In what strikes us as a bit... uh, stupid, Philadelphia is actually planning to install fake speed bumps on some city streets in an effort to slow drivers down. Obviously, the goal is to increase safety, but slowing drivers down often has the added benefit of reducing pollution and fuel consumption. According to Charles Denny, the city's chief traffic engineer, "Plastic material that is laid down, and it gives the illusion of being a hump in the roadway. And therefore people react to it as though it were a hump, and slow down. The driver sees this in the roadway, and they think that its some protrusion up out of the roadway, and not a perfectly flat surface. So they slow down before they drive over it."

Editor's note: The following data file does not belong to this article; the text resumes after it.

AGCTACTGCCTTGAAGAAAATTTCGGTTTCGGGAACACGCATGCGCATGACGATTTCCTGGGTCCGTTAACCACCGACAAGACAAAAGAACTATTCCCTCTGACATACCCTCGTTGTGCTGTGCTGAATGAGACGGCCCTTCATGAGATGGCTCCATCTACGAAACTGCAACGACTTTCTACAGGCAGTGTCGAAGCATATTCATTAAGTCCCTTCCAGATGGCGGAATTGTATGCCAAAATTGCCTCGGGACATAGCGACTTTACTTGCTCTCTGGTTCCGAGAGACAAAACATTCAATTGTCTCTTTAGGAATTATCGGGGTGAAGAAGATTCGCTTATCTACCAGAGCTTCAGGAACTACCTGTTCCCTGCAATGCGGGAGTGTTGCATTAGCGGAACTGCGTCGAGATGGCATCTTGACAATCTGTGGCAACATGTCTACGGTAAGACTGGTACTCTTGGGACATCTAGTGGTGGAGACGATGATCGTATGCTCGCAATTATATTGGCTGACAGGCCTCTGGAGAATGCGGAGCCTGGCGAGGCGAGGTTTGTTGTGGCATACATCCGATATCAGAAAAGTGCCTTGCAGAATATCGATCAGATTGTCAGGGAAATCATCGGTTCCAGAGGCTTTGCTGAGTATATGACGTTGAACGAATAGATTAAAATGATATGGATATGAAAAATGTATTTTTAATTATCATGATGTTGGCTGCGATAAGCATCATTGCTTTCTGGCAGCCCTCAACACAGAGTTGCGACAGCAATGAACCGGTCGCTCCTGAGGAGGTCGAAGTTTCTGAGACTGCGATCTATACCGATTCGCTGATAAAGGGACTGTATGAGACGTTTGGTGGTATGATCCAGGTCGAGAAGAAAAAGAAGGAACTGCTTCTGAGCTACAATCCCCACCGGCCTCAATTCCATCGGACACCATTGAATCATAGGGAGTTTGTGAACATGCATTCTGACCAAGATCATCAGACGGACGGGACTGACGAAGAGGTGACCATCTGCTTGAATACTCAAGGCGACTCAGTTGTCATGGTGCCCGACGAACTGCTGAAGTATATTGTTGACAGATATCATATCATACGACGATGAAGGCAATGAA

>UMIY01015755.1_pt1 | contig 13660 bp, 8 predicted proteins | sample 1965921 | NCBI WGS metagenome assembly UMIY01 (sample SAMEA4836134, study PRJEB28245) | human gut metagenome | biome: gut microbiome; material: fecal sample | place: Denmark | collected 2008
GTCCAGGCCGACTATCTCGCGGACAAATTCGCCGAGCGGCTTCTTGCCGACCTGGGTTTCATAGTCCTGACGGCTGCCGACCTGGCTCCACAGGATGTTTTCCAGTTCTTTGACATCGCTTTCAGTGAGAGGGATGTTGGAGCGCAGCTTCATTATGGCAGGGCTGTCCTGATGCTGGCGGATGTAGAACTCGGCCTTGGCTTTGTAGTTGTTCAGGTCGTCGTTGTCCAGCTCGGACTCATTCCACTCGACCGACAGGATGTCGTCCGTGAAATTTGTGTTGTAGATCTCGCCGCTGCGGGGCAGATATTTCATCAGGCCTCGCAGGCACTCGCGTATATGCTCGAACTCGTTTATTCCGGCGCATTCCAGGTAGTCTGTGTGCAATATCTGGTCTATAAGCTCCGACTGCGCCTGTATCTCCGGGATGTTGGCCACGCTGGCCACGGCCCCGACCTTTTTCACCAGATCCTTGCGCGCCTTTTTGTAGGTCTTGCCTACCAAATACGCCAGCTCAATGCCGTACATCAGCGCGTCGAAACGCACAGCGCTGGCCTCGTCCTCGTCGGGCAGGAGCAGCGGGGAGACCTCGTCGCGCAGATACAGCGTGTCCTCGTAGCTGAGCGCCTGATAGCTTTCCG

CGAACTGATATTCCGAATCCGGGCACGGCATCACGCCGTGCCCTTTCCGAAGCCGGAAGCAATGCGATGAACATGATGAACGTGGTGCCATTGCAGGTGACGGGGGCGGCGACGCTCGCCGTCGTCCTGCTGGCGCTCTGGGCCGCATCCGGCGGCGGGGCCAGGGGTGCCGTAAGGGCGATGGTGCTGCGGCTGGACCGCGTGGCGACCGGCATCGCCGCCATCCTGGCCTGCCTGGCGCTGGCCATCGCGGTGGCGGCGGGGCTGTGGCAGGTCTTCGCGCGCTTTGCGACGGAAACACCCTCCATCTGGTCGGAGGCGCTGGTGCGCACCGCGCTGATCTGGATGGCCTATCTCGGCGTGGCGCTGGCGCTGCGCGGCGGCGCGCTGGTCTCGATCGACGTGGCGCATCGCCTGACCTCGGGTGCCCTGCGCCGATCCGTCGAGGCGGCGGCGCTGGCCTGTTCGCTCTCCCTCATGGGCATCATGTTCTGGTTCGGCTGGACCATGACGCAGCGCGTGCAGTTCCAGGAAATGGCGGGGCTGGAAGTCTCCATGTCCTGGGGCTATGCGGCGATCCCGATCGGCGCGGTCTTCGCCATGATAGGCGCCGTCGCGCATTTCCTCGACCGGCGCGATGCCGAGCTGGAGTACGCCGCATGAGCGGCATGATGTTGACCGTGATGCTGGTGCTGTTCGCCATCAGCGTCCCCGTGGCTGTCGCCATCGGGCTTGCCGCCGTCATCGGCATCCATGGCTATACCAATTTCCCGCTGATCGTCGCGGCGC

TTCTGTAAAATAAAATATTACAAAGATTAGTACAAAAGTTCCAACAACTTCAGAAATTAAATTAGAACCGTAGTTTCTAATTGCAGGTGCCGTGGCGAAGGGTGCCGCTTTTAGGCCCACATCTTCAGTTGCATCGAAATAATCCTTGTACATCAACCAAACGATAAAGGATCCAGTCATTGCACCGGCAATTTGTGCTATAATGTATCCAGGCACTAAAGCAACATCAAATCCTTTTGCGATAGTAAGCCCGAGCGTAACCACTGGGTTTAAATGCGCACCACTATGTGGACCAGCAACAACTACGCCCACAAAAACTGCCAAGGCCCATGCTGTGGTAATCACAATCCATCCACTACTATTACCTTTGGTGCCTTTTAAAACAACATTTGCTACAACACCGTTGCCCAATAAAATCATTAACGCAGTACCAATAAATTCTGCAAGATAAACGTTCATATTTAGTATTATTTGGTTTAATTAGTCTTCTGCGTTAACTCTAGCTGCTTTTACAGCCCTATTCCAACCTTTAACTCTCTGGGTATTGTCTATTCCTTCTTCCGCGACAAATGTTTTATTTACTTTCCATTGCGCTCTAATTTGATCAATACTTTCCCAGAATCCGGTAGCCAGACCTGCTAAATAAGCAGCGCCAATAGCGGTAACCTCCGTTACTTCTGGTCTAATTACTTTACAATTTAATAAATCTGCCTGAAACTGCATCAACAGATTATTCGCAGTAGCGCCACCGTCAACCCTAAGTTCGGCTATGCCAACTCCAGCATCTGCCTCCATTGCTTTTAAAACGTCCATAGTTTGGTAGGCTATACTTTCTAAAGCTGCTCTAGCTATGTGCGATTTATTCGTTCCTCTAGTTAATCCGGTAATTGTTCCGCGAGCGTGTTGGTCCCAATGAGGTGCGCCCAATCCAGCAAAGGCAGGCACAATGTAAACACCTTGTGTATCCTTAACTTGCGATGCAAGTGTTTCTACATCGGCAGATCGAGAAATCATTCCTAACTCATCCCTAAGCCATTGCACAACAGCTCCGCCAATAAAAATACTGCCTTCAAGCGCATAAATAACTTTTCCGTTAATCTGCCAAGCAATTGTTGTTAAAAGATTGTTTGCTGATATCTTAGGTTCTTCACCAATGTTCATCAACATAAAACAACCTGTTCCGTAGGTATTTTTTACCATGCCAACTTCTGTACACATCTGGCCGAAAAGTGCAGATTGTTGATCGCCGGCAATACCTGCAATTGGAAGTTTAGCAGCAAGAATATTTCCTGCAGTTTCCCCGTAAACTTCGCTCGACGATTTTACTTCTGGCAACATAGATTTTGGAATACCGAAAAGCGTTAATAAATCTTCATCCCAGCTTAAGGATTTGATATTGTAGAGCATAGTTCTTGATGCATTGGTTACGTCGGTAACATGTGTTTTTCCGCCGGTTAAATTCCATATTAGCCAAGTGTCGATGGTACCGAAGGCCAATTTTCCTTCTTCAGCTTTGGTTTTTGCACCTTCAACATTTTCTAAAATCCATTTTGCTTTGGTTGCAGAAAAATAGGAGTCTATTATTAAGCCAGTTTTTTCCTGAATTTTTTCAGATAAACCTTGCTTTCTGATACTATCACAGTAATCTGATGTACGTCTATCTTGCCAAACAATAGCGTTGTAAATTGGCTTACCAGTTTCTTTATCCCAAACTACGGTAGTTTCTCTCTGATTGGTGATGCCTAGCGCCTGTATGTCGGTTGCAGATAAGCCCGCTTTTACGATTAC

Will it work? We have no idea, but we'd imagine that drivers will get the picture that there is no real bump in the road after their first experience. At least, we'd like to think so. Is this really a better idea than real speed bumps?
[Source: KYW Newsradio via Gizmodo]